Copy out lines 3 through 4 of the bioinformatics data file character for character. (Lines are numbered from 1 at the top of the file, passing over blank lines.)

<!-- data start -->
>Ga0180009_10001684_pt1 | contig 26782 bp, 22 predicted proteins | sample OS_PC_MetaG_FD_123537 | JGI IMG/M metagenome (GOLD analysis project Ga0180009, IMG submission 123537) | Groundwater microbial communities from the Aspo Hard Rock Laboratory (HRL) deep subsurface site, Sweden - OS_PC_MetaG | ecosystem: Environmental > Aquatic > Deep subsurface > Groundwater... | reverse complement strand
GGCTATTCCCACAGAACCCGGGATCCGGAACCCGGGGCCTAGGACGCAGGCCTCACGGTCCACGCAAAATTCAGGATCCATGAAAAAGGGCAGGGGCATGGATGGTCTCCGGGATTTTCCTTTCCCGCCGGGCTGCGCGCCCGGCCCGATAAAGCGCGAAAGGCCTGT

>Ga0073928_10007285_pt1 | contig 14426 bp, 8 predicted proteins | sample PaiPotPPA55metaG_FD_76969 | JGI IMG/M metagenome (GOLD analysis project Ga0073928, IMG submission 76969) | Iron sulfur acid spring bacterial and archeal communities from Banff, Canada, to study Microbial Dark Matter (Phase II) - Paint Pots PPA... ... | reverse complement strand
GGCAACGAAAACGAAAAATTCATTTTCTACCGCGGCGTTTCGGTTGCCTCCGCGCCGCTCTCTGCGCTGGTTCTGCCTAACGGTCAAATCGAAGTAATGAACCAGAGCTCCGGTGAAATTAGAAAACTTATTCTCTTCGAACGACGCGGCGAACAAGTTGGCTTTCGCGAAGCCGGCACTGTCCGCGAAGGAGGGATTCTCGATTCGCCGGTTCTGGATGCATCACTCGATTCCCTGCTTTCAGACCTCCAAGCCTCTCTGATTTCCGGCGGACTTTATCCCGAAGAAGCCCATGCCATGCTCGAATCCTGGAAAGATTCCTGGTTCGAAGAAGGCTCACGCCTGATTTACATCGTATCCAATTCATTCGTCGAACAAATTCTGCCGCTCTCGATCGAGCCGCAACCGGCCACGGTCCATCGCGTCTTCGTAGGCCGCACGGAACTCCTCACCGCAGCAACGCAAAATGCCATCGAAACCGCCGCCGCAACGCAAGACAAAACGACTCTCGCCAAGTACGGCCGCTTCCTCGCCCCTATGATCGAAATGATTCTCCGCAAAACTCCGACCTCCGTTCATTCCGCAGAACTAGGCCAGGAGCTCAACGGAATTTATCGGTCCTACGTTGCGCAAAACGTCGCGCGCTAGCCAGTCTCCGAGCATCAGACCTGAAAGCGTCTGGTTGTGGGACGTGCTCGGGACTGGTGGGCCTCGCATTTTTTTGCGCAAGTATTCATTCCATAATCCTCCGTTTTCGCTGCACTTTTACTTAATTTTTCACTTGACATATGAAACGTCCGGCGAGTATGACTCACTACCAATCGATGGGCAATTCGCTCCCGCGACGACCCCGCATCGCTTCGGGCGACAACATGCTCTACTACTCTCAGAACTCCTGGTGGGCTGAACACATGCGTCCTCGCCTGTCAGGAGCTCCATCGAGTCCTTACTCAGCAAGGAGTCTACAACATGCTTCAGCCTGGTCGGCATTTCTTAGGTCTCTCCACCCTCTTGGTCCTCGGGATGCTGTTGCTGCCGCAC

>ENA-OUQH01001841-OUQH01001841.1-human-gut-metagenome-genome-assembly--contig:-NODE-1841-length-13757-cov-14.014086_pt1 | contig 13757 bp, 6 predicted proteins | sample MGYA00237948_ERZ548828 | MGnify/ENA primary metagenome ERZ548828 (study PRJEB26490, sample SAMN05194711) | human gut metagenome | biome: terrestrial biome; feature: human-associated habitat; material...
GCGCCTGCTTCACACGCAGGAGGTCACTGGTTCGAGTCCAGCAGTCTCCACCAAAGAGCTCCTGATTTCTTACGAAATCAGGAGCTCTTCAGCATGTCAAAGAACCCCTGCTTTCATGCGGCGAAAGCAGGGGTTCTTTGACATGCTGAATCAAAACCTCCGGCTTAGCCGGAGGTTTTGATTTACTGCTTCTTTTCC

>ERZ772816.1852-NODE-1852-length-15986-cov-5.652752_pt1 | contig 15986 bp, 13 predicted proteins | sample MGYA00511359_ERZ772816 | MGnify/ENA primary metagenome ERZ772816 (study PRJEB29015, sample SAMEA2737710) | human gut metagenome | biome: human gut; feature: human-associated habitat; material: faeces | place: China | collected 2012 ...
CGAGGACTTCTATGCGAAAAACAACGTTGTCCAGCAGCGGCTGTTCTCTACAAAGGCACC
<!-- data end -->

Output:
>Ga0073928_10007285_pt1 | contig 14426 bp, 8 predicted proteins | sample PaiPotPPA55metaG_FD_76969 | JGI IMG/M metagenome (GOLD analysis project Ga0073928, IMG submission 76969) | Iron sulfur acid spring bacterial and archeal communities from Banff, Canada, to study Microbial Dark Matter (Phase II) - Paint Pots PPA... ... | reverse complement strand
GGCAACGAAAACGAAAAATTCATTTTCTACCGCGGCGTTTCGGTTGCCTCCGCGCCGCTCTCTGCGCTGGTTCTGCCTAACGGTCAAATCGAAGTAATGAACCAGAGCTCCGGTGAAATTAGAAAACTTATTCTCTTCGAACGACGCGGCGAACAAGTTGGCTTTCGCGAAGCCGGCACTGTCCGCGAAGGAGGGATTCTCGATTCGCCGGTTCTGGATGCATCACTCGATTCCCTGCTTTCAGACCTCCAAGCCTCTCTGATTTCCGGCGGACTTTATCCCGAAGAAGCCCATGCCATGCTCGAATCCTGGAAAGATTCCTGGTTCGAAGAAGGCTCACGCCTGATTTACATCGTATCCAATTCATTCGTCGAACAAATTCTGCCGCTCTCGATCGAGCCGCAACCGGCCACGGTCCATCGCGTCTTCGTAGGCCGCACGGAACTCCTCACCGCAGCAACGCAAAATGCCATCGAAACCGCCGCCGCAACGCAAGACAAAACGACTCTCGCCAAGTACGGCCGCTTCCTCGCCCCTATGATCGAAATGATTCTCCGCAAAACTCCGACCTCCGTTCATTCCGCAGAACTAGGCCAGGAGCTCAACGGAATTTATCGGTCCTACGTTGCGCAAAACGTCGCGCGCTAGCCAGTCTCCGAGCATCAGACCTGAAAGCGTCTGGTTGTGGGACGTGCTCGGGACTGGTGGGCCTCGCATTTTTTTGCGCAAGTATTCATTCCATAATCCTCCGTTTTCGCTGCACTTTTACTTAATTTTTCACTTGACATATGAAACGTCCGGCGAGTATGACTCACTACCAATCGATGGGCAATTCGCTCCCGCGACGACCCCGCATCGCTTCGGGCGACAACATGCTCTACTACTCTCAGAACTCCTGGTGGGCTGAACACATGCGTCCTCGCCTGTCAGGAGCTCCATCGAGTCCTTACTCAGCAAGGAGTCTACAACATGCTTCAGCCTGGTCGGCATTTCTTAGGTCTCTCCACCCTCTTGGTCCTCGGGATGCTGTTGCTGCCGCAC